Interpretation of Grass Silage Analysis

Importance of Silage Sampling and Analysis
Grass silage in the majority of cases will be the largest component of feed this winter. Grass silage is very variable, don’t make assumptions of the feeding value; test your silage. Any analysis is only as good as the sample received; and therefore makes sure you take a sample that is representative of your silage (or samples representative of your different silages).

Key point: Grass silage is likely to be a significant part of your animals’ diets this winter and is a very variable feedstuff. Getting a representative sample analysed is highly recommended.

What feeding value has your pit of silage?

Interpretation of Grass Silage Analysis
Once you receive your silage analysis report, what do you do with it? Your local ASM is available to discuss your silage sample results. However, this article should help in your own interpretation and understanding of what the terms and values on your silage analysis report(s) mean.  The following are evaluated and reported in the Dairygold silage analysis reports:
Dry Matter (DM)
Quantity of material remaining after all the water is removed, expressed as a percentage. The DM of a silage greatly influences its overall value as an animal feed. Most of Irish grass silages have a DM close to 20%.
• Bales tend to have higher DM% (typically circa 30%)
• Wet silages (less than 20% DM)
-Are more difficult to preserve
-Produce more effluent (higher losses)
-have reduced DM intake
• Livestock tend to eat more of higher DM silages but very high DM silages (more than 30% DM) are more difficult to consolidate which can lead to more of the silage spoiling.
Dry Matter Digestibility (DMD)
Key figure reflecting the feeding value of the silage expressed as a percentage.  High DMD silages will have high energy levels. Grass silages can have a huge range in DMD values from 45% to 85%!
• A DMD greater than 70% is desirable for milk production
• DMD values in the low 60s or below are poor silages and will struggle to even maintain animal live-weights if fed without supplementation

Recommended concentrate supplementation for dry cows at a BCS of 2.75 who will be dry for 10 weeks

This is the energy value of the silage for milk production or slow growing animals (<1Kg live-weight gain per day) using the Irish Net Energy system. 
• More accurate measure of energy than the old ME system.
• It is linked to DMD with 70% DMD silages equating to 0.79 UFL. 

This is the energy value of the silage for fast growing animals (>1Kg live-weight gain per day) using the Irish Net Energy system. 
• It is again linked to DMD with 70% DMD silages equating to 0.74 UFV. 

Key point: The feeding value of your silage can be determined by its DM% and energy levels (indicated by the DMD and UFL/UFV levels).

Neutral Detergent Fibre-a measure of the total fibre in the plant, which gives a guide to plant maturity-levels increase as grass matures and therefore high levels suggest stemy silage.

Measure of the acidity of the silage. 
• More acid (lower pH) is required to give storage stability to low DM silages.  If the pH is too high, it indicates poor preservation. 
• If the pH is too low it can reduce intake.
• The desirable pH range for clamp silage is shown in the table below.

Level of inorganic matter (mineral content) expressed as a percentage. Generally if the ash content exceeds 9% there is likely to be soil contamination of the silage.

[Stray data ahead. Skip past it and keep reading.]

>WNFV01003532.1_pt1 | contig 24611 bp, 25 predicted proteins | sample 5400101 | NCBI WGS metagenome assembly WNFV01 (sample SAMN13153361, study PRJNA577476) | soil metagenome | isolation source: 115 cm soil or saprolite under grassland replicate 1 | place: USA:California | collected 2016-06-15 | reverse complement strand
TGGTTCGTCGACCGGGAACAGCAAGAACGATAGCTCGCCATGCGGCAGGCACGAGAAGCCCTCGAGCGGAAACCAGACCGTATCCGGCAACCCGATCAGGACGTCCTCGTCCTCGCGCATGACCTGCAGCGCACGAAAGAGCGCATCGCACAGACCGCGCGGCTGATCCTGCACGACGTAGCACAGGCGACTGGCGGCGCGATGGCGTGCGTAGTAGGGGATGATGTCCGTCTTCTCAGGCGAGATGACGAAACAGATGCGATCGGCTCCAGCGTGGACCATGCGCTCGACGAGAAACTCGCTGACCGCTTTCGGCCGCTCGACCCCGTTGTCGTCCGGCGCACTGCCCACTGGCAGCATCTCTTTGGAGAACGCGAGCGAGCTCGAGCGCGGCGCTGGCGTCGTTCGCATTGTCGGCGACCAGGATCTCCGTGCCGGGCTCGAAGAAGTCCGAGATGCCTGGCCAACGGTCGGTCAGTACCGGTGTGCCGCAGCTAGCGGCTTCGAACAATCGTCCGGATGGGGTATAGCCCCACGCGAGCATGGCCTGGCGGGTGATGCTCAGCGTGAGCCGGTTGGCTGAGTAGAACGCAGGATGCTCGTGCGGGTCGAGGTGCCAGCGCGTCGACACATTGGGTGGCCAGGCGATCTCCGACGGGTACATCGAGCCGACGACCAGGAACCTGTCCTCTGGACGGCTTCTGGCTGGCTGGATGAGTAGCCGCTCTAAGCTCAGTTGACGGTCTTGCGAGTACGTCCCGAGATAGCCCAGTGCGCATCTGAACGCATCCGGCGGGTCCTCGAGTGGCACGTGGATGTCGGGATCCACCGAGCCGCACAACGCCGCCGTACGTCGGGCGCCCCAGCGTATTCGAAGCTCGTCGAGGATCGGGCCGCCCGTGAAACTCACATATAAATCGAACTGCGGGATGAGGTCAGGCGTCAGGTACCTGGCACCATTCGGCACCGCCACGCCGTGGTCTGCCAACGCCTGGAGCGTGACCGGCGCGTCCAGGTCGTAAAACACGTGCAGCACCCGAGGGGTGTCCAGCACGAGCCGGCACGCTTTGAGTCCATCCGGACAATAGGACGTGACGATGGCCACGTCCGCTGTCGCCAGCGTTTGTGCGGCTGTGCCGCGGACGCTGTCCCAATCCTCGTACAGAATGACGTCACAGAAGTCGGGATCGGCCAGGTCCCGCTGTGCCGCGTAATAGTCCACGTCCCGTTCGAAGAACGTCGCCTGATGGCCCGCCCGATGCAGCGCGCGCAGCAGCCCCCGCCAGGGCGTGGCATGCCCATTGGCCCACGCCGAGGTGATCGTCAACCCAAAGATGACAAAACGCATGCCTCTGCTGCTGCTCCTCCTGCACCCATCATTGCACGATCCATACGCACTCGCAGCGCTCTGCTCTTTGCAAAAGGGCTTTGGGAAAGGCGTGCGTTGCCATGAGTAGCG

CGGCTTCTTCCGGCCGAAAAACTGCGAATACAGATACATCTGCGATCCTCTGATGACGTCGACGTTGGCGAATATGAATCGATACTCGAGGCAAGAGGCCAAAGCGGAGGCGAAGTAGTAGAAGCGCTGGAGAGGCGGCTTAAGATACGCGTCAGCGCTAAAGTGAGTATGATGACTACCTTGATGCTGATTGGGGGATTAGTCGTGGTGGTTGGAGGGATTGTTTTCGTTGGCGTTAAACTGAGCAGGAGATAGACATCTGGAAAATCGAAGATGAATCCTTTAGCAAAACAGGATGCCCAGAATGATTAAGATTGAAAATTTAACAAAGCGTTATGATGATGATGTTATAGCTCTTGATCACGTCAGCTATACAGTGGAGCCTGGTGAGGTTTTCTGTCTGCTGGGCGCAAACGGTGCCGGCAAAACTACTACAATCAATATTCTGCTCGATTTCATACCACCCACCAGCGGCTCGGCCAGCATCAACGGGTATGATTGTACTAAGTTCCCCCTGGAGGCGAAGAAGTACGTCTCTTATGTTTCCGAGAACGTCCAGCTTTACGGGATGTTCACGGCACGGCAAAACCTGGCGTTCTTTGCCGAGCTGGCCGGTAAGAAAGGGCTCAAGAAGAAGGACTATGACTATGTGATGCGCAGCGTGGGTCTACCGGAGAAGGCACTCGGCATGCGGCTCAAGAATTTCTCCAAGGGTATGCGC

Lactic Acid
The major acid in a well preserved silage is lactic acid.
• Badly preserved silage contains large amounts of other acids from secondary fermentation and low levels of lactic acid.
• The level of lactic acid in the silage depends on the sugar level of the grass at cutting, the degree of wilting, the quality of sealing and the preservation.
• Silages with a restricted fermentation will tend to have lower levels. However, higher levels are required with low dry matter silages that can make the silage very acidic and reduce intake.

Ammonia Nitrogen
Measure of the protein breakdown expressed as a percentage of the total nitrogen.  The level of Ammonia Nitrogen can be used as a partial guide to the success of the fermentation process. High levels (>10%) can indicate issues with preservation and values >15% can lead to reduced palatability with knock-on effects on intakes and animal performance.

Key point: How well preserved your silage is can be determined by its pH, lactic acid and ammonia nitrogen levels.

Crude protein
Traditional measure of protein based on nitrogen content of the silage.  Young, leafy grass tends to give higher proteins than older, stemy grass.

Young, leafy grass tends to give higher protein silages

A measure of protein quantity and quality.  Rumen undegradable or rumen by-pass true protein digested in the small intestine.

Microbial true protein made in the rumen from broken down dietary nitrogen plus by-pass protein (PDIA). 
• Closely tracks crude protein. 
• The PDI level of any feed is the lower of PDIN and PDIE. 
• Well balanced protein diets will have similar PDIN and PDIE levels.  In grass or grass silage based diets PDIN is usually significantly higher than PDIE (unless protein level is very low).
• Low PDIN silages require protein supplementation.

Microbial true protein made in the rumen from rumen available energy plus by-pass protein (PDIA). 
• DMD and UFL/UFV related to PDIE.
• Low PDIE silages require energy supplementation.

Key point: Crude protein is a poor measurement of the true protein value of your silage (and other feedstuffs). PDIN and PDIE give a better picture of the protein quality and its likely utilisation by your animals.

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